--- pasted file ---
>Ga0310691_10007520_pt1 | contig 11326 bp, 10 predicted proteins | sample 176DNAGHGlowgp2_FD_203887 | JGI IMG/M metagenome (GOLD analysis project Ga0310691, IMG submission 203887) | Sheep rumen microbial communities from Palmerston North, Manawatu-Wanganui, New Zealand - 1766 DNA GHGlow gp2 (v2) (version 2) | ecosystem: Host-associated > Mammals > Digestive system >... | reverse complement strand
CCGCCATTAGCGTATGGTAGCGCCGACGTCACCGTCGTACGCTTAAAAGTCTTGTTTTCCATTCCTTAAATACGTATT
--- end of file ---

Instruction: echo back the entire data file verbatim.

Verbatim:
>Ga0310691_10007520_pt1 | contig 11326 bp, 10 predicted proteins | sample 176DNAGHGlowgp2_FD_203887 | JGI IMG/M metagenome (GOLD analysis project Ga0310691, IMG submission 203887) | Sheep rumen microbial communities from Palmerston North, Manawatu-Wanganui, New Zealand - 1766 DNA GHGlow gp2 (v2) (version 2) | ecosystem: Host-associated > Mammals > Digestive system >... | reverse complement strand
CCGCCATTAGCGTATGGTAGCGCCGACGTCACCGTCGTACGCTTAAAAGTCTTGTTTTCCATTCCTTAAATACGTATT